Researchers show positive results in moving high blood pressure treatment to the home

Only half of U.S. patients with high blood pressure have it under control despite serious repercussions like strokes, heart attacks, heart failure, and kidney problems. This premise, along with their observation that hypertension affects up to 30 percent of U.S. adults and is estimated to cost around $50 billion annually to manage, led researchers to try and find a practical and sustainable care plan to help patients with uncontrolled hypertension.

The study, recently published in the Journal of the American Medical Association (JAMA), comprised 450 patients with uncontrolled hypertension over 12 months. Participants were randomly placed into the ‘office management’ control group or the ‘home management’ treatment group.

Those in the control group received standard blood pressure management ― routine office blood pressure checks, exercise/diet advice and optimization of medical therapy through scheduled visits. The treatment group on the other hand, was given home blood pressure monitors and scheduled phone conversations with trained pharmacists in order to bring the traditional treatment to their home.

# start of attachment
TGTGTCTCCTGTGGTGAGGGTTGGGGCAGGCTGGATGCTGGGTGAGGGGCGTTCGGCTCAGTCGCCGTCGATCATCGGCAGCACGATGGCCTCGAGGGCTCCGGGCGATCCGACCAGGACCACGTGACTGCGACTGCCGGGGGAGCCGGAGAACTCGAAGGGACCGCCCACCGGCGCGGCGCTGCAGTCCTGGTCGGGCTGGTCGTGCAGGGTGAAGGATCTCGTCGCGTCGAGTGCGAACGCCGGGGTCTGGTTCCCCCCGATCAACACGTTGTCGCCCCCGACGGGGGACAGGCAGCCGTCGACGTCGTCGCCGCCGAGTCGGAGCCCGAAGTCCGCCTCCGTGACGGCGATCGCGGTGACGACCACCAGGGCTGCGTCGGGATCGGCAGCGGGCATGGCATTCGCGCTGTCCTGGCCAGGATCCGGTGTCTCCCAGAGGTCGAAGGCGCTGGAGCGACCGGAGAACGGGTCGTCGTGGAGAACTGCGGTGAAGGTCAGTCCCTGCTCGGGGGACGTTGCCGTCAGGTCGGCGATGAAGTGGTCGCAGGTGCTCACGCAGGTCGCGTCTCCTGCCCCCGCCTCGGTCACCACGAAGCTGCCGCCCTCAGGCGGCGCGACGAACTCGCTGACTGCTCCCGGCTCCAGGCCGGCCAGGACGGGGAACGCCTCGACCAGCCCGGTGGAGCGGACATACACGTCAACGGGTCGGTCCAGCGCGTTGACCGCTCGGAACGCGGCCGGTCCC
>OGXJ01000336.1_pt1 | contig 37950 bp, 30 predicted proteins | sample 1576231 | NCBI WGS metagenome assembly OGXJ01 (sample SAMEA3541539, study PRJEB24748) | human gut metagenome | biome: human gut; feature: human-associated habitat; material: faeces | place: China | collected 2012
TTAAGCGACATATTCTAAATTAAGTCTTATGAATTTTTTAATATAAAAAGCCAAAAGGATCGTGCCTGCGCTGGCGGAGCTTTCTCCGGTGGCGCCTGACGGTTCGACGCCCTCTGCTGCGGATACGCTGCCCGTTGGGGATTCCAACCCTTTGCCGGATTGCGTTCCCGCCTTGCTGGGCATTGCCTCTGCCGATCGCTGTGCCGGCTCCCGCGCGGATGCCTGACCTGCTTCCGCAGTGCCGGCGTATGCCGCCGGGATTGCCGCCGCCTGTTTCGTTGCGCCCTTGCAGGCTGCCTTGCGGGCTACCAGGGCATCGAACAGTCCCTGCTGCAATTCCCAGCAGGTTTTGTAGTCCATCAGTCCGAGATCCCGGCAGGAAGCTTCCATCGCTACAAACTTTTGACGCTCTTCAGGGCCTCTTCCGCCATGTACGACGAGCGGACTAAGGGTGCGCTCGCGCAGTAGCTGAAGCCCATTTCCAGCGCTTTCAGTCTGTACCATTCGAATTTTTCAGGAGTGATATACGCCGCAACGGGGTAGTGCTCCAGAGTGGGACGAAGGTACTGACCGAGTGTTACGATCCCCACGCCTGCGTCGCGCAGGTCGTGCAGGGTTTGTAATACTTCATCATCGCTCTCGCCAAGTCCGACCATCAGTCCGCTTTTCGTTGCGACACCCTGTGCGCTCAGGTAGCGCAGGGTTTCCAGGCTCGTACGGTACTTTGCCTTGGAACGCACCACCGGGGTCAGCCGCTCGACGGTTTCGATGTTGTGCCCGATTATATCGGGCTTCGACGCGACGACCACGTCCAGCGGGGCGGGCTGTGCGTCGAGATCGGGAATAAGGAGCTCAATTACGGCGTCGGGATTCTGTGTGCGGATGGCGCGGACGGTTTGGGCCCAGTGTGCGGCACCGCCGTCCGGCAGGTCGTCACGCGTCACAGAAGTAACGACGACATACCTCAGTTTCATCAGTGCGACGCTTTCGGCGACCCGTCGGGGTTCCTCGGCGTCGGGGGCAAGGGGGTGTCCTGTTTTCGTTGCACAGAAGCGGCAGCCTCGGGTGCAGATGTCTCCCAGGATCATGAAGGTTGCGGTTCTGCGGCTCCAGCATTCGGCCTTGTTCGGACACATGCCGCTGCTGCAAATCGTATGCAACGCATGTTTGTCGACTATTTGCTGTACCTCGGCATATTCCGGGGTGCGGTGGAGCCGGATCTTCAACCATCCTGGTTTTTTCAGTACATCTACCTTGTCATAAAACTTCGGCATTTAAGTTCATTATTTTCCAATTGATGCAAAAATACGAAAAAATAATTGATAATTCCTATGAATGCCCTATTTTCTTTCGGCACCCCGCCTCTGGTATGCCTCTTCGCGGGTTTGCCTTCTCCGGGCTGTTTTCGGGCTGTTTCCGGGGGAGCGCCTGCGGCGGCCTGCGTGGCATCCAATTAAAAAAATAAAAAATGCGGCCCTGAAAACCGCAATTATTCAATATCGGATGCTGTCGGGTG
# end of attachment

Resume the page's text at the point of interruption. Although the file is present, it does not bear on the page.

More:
The researcher team, including Karen Margolis, MD, MPH and professor of medicine at University of Minnesota Medical School, Minneapolis, found that after a year of intervention, patients in the treatment group not only registered appropriate blood pressure control that was significantly higher than patients in the control group, but they had significantly improved their blood pressure control.

Data was collected six months after the trial ended and the home intervention group continued to show positive results. Based on their results, the researchers suggest the home treatment as an effective and more cost-effective method in not just treating, but in lowering high blood pressure.

Another study mentioned previously on RESPeRATE, titled the Global Blood Pressure Monitor Market 2012-2016, showed that in reality, more and more patients are opting for home-use blood pressure monitoring devices.

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